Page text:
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  No Travel Required Online Geotechnics
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Designed for geologists and engineers working in the geotechnical industry. Live Stream Video, Collaborative Software, Archived Classes.


Recent graduates detail challenges they overcame to complete degree
American Geosciences Institute
Recent geoscience graduates were asked to describe their greatest challenge to completing their degree. The table included highlights the most-cited challenges by students, along with the percentage of graduates that faced the challenge and example comments from students. Thirteen percent of graduates either did not respond to the question or did not feel they faced a major obstacle while working towards their degree.

The majority of graduates had trouble with specific classes. However, a few students mentioned their capstone or thesis work as challenging. Financial issues were also mentioned frequently and were coupled with other challenges, specifically related to balancing school and work and time management. Personal issues were often cited by students in relation to motivation.

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Science highlights

Check out what's going on in science and around the industry:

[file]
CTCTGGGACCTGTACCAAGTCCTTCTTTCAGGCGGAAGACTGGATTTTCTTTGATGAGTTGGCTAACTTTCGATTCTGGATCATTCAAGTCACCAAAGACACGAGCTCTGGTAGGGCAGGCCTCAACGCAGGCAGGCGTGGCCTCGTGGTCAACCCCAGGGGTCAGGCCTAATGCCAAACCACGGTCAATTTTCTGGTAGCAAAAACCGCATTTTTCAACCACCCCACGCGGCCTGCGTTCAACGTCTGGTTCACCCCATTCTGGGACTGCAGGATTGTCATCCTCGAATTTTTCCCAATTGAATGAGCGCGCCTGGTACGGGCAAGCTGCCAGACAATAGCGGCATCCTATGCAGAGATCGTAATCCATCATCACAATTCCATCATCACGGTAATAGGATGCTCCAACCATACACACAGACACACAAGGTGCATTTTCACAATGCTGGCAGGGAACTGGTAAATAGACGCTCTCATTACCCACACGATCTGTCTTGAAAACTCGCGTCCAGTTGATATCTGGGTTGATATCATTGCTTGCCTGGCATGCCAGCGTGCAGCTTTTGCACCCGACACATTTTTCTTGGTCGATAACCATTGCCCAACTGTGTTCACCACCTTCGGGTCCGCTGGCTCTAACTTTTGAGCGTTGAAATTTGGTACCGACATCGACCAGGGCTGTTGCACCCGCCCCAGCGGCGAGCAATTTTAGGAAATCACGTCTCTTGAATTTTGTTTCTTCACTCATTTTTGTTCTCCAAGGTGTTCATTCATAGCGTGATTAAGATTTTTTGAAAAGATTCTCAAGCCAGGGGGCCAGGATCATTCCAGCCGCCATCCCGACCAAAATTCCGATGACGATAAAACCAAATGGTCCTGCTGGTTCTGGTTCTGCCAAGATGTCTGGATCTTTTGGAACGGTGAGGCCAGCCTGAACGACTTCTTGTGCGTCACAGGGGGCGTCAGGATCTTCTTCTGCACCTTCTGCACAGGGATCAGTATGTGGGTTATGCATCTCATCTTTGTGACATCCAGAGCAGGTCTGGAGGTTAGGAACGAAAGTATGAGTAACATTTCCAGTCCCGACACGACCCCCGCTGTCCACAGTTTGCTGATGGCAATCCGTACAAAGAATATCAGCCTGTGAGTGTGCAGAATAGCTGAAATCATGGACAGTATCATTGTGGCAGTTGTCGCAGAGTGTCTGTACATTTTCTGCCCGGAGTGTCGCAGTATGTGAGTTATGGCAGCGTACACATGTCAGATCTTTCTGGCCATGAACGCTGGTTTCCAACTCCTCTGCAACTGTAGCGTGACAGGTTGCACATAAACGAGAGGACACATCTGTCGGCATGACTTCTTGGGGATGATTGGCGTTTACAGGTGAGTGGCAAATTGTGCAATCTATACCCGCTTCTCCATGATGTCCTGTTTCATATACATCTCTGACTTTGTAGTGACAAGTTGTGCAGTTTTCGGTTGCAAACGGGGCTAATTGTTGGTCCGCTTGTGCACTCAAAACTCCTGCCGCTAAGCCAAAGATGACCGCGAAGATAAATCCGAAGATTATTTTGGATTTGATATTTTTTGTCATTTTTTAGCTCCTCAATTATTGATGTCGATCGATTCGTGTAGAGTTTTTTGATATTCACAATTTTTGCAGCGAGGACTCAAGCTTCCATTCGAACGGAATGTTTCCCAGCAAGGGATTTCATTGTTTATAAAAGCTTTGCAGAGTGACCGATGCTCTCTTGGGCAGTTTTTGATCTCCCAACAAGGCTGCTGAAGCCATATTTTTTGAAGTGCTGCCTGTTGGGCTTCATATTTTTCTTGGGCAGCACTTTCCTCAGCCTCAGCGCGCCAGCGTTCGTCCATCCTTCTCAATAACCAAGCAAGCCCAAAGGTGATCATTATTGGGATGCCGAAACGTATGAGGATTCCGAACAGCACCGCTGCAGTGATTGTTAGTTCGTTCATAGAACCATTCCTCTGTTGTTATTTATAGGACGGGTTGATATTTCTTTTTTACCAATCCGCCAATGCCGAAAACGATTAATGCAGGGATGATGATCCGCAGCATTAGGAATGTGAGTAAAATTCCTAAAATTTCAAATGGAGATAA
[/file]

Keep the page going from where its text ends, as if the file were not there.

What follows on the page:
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'Aquatic osteoporosis' jellifying lakes
Queen's University via ScienceDaily
A plague of "aquatic osteoporosis" is spreading throughout many North American soft-water lakes due to declining calcium levels in the water and hindering the survival of some organisms. The reduced calcium availability is hindering the survival of aquatic organisms with high calcium requirements and promoting the growth of nutrient-poor, jelly-clad animals.
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Missed last week's issue? See which articles your colleagues read most.

    Huge drill almost skewers packed subway car (New York Post)
Seismologists cleared of manslaughter for failing to predict quake (Scientific American)
Silicon Valley mansions swallowed alive (The Daily Beast)
Geography as destiny: How glaciation led to the Civil War (EARTH Magazine)
Earthquake swarm shaking things up in northwest Nevada (The Sacramento Bee)

Don't be left behind. Click here to see what else you missed.

Study shows tectonic plates not rigid, deform horizontally in
cooling process

Geology Times
The puzzle pieces of tectonic plates that make up the outer layer of the earth are not rigid and don't fit together as nicely as we were taught in high school. A study published in the journal Geology by Corné Kreemer, an associate professor at the University of Nevada, Reno, and his colleague Richard Gordon of Rice University, quantifies deformation of the Pacific plate and challenges the central approximation of the plate tectonic paradigm that plates are rigid.